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ASPs: The next great thing?

We are always looking for the next great thing. That there haven't been many next great things has never stopped us. And it's unlikely it ever will.

According to several prognosticators, investors and entrepreneurs should be funding and starting application service provider (ASP) businesses … and the sooner the better. In fact, no less an expert than Oracle's Larry Ellison has predicted a "tectonic change" for corporations from buying software to leasing access to applications online. While Ellison's brash predictions don't always come true, he does know what's hot.

It sounds good. Turn over development, deployment and maintenance of apps to third parties and concentrate on core competencies. It also has a familiar ring to it, a lot like the service bureaus that once ran applications on mainframes for firms of all sizes. Yet once systems became small, and cheap, enough, corporations brought the function in-house in order to develop proprietary apps that could provide a competitive edge. The result was that the service bureau became little more than a memory. Today, the delivery potential of the Internet, coupled with the high cost of internal development and of buying packaged applications, is making the model attractive once again.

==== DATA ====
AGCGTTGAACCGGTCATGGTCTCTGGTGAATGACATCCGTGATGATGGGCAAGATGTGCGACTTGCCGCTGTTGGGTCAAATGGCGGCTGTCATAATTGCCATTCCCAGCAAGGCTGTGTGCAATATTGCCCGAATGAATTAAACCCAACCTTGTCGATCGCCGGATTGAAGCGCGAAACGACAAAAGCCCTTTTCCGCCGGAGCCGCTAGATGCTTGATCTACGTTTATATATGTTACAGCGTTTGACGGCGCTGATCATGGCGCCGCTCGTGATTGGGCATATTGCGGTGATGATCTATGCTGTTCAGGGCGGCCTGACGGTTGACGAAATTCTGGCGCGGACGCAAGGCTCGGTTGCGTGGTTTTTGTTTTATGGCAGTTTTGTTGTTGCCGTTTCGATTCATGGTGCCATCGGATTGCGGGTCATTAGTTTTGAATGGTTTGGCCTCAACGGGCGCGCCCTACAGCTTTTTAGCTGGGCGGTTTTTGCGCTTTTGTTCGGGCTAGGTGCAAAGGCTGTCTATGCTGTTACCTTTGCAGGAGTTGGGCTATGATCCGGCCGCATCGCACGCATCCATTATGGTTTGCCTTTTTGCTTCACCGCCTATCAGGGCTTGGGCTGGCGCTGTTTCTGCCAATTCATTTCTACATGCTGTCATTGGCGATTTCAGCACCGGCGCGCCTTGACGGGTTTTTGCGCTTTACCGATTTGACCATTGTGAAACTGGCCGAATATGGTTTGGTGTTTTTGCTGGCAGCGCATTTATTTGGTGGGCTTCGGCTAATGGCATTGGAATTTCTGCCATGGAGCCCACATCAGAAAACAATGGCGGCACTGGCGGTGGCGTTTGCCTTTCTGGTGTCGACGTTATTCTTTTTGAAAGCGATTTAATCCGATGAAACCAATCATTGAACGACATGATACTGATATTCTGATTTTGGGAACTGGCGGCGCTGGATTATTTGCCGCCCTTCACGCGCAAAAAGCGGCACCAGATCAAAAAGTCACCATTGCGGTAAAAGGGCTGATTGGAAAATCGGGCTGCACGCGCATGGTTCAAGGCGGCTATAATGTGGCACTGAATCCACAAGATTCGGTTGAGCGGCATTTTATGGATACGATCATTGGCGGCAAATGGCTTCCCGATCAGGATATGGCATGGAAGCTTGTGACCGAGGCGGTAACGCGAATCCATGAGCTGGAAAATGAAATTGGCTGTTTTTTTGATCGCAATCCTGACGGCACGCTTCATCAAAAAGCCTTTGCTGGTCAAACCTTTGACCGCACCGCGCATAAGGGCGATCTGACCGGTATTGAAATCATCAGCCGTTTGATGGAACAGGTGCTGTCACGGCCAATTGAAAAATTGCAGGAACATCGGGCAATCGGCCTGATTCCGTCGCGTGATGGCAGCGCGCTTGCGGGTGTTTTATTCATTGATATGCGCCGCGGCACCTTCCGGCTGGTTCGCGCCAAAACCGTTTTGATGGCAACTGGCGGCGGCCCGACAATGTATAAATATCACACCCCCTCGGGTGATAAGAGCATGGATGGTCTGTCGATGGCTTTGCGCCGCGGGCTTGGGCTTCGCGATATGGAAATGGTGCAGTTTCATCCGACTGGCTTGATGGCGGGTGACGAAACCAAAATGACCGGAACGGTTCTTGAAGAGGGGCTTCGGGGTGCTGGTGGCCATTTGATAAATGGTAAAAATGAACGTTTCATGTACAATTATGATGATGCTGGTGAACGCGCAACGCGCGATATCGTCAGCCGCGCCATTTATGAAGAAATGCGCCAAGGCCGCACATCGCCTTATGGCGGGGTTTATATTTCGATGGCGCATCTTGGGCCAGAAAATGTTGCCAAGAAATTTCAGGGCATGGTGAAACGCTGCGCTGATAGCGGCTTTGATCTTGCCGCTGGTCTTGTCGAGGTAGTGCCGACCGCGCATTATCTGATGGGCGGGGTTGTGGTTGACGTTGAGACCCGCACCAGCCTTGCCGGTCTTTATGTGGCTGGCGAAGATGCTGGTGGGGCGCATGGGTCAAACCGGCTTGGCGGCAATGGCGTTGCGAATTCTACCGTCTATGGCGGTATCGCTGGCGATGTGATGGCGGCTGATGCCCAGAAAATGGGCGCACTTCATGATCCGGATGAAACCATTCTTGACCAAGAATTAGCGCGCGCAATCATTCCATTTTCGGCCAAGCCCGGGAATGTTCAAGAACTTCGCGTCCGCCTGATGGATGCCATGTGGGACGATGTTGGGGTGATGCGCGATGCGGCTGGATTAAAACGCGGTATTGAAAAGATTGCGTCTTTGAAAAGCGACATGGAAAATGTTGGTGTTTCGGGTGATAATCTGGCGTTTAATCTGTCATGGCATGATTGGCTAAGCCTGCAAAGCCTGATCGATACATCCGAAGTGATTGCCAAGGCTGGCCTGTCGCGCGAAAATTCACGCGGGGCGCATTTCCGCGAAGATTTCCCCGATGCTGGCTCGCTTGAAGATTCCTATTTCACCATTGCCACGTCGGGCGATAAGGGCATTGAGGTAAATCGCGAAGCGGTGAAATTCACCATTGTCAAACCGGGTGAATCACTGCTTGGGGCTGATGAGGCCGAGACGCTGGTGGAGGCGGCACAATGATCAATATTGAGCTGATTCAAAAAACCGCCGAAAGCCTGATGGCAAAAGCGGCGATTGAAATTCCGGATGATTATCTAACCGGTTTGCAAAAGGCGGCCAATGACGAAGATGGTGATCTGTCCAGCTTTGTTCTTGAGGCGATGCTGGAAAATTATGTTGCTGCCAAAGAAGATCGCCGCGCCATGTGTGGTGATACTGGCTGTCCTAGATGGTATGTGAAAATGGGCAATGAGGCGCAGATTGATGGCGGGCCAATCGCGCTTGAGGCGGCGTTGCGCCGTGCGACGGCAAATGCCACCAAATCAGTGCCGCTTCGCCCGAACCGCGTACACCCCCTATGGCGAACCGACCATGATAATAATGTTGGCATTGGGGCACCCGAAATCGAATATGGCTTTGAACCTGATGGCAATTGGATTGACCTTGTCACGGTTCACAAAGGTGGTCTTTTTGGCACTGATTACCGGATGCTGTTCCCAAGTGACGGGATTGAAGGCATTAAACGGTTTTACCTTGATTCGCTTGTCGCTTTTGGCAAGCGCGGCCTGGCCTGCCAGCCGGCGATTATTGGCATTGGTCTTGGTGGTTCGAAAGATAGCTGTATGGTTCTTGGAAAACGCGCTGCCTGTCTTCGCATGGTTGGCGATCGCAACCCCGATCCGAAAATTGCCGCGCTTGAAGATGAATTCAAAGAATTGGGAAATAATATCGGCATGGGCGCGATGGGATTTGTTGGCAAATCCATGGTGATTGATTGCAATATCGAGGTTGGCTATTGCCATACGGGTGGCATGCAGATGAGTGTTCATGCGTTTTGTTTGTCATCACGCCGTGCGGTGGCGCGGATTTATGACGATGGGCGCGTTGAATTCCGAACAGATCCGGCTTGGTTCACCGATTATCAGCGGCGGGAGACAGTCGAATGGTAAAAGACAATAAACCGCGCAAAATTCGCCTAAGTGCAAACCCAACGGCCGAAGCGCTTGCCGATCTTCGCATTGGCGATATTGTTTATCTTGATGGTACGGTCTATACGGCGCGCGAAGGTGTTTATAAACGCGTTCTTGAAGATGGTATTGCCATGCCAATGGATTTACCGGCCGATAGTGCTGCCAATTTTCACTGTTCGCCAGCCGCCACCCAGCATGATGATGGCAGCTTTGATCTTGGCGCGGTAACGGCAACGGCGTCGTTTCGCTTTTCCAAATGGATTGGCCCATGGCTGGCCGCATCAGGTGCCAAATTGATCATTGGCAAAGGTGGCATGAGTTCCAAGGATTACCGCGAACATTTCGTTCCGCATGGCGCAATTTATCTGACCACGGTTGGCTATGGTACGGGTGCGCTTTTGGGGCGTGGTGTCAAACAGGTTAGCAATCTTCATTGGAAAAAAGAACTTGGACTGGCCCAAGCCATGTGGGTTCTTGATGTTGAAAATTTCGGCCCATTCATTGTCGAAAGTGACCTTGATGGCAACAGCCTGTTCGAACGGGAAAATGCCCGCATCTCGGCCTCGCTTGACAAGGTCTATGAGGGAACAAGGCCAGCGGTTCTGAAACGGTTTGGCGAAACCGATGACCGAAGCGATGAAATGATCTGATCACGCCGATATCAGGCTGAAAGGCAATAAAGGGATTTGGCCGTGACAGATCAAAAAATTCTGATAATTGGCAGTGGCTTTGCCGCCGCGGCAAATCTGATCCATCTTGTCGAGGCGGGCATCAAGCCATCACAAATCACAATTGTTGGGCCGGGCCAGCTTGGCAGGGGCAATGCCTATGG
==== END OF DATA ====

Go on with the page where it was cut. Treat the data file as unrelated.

Indeed, enterprise application leaders like Oracle, SAP and PeopleSoft, as well as several top consulting firms are offering or planning to offer ASP-style services, presumably as a method for penetrating so-called mid-market companies that can't afford the cost and long implementation period for packaged ERP applications. Start-ups touting new technologies are entering the fray at breakneck speed. The ASP Industry Consortium, formed last May, now counts more than 200 vendor members, each claiming to offer some kind of ASP products and/or services. Industry analysts are projecting explosive growth, from minuscule numbers today to tens of billions of dollars before the end of the decade.

It all sounds too good to be true. And perhaps it is - to date at least. For example, IT organizations must be careful about turning over company information to outsiders. It could force companies to depend too heavily on third parties to run the business. Remember, there were very good reasons companies turned away from the service bureau model all those years ago. IT organizations should now look beyond any immediate gains from an ASP contract to focus on how a shift to outside control can affect the business over the long term. There is no question that the right ASP agreement could help an organization. In turn, the wrong one could hurt a business.

This month, writer John K. Waters looks at the status of the ASP market, and what type of user can best benefit from the service over the short and long term. We think it's an interesting read on an emerging market that could significantly affect how development managers do their jobs.

Best regards,

Michael W. Bucken

About the Author

Mike Bucken is former Editor-in-Chief of Application Development Trends magazine.

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